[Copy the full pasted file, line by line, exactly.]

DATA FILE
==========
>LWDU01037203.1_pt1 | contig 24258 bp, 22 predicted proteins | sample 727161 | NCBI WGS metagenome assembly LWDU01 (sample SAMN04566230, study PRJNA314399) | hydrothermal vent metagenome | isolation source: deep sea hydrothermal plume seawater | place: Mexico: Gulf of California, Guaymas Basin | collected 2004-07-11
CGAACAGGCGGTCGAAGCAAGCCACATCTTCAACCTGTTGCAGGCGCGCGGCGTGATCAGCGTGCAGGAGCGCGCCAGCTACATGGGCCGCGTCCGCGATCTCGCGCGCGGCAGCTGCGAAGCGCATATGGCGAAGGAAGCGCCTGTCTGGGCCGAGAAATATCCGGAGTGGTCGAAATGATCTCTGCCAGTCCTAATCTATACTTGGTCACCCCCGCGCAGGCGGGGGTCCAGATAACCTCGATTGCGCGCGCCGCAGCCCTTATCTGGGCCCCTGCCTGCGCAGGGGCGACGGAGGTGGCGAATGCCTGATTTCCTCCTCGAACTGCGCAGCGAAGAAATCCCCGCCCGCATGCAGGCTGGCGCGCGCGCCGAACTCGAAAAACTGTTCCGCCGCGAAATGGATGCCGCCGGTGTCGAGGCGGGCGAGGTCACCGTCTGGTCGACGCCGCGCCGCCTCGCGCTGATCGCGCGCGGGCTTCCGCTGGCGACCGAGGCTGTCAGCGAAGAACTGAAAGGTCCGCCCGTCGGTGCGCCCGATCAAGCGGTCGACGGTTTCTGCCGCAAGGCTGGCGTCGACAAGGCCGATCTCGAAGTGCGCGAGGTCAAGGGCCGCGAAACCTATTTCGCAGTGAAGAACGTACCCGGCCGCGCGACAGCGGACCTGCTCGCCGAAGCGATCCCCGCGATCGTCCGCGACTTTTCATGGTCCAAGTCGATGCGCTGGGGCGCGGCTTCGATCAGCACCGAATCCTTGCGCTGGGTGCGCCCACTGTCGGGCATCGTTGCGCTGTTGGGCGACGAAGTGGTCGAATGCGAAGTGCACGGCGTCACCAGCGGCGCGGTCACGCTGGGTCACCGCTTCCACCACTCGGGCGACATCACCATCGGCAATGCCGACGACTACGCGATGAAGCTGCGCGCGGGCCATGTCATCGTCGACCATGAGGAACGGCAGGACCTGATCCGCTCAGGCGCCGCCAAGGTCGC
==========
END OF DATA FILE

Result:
>LWDU01037203.1_pt1 | contig 24258 bp, 22 predicted proteins | sample 727161 | NCBI WGS metagenome assembly LWDU01 (sample SAMN04566230, study PRJNA314399) | hydrothermal vent metagenome | isolation source: deep sea hydrothermal plume seawater | place: Mexico: Gulf of California, Guaymas Basin | collected 2004-07-11
CGAACAGGCGGTCGAAGCAAGCCACATCTTCAACCTGTTGCAGGCGCGCGGCGTGATCAGCGTGCAGGAGCGCGCCAGCTACATGGGCCGCGTCCGCGATCTCGCGCGCGGCAGCTGCGAAGCGCATATGGCGAAGGAAGCGCCTGTCTGGGCCGAGAAATATCCGGAGTGGTCGAAATGATCTCTGCCAGTCCTAATCTATACTTGGTCACCCCCGCGCAGGCGGGGGTCCAGATAACCTCGATTGCGCGCGCCGCAGCCCTTATCTGGGCCCCTGCCTGCGCAGGGGCGACGGAGGTGGCGAATGCCTGATTTCCTCCTCGAACTGCGCAGCGAAGAAATCCCCGCCCGCATGCAGGCTGGCGCGCGCGCCGAACTCGAAAAACTGTTCCGCCGCGAAATGGATGCCGCCGGTGTCGAGGCGGGCGAGGTCACCGTCTGGTCGACGCCGCGCCGCCTCGCGCTGATCGCGCGCGGGCTTCCGCTGGCGACCGAGGCTGTCAGCGAAGAACTGAAAGGTCCGCCCGTCGGTGCGCCCGATCAAGCGGTCGACGGTTTCTGCCGCAAGGCTGGCGTCGACAAGGCCGATCTCGAAGTGCGCGAGGTCAAGGGCCGCGAAACCTATTTCGCAGTGAAGAACGTACCCGGCCGCGCGACAGCGGACCTGCTCGCCGAAGCGATCCCCGCGATCGTCCGCGACTTTTCATGGTCCAAGTCGATGCGCTGGGGCGCGGCTTCGATCAGCACCGAATCCTTGCGCTGGGTGCGCCCACTGTCGGGCATCGTTGCGCTGTTGGGCGACGAAGTGGTCGAATGCGAAGTGCACGGCGTCACCAGCGGCGCGGTCACGCTGGGTCACCGCTTCCACCACTCGGGCGACATCACCATCGGCAATGCCGACGACTACGCGATGAAGCTGCGCGCGGGCCATGTCATCGTCGACCATGAGGAACGGCAGGACCTGATCCGCTCAGGCGCCGCCAAGGTCGC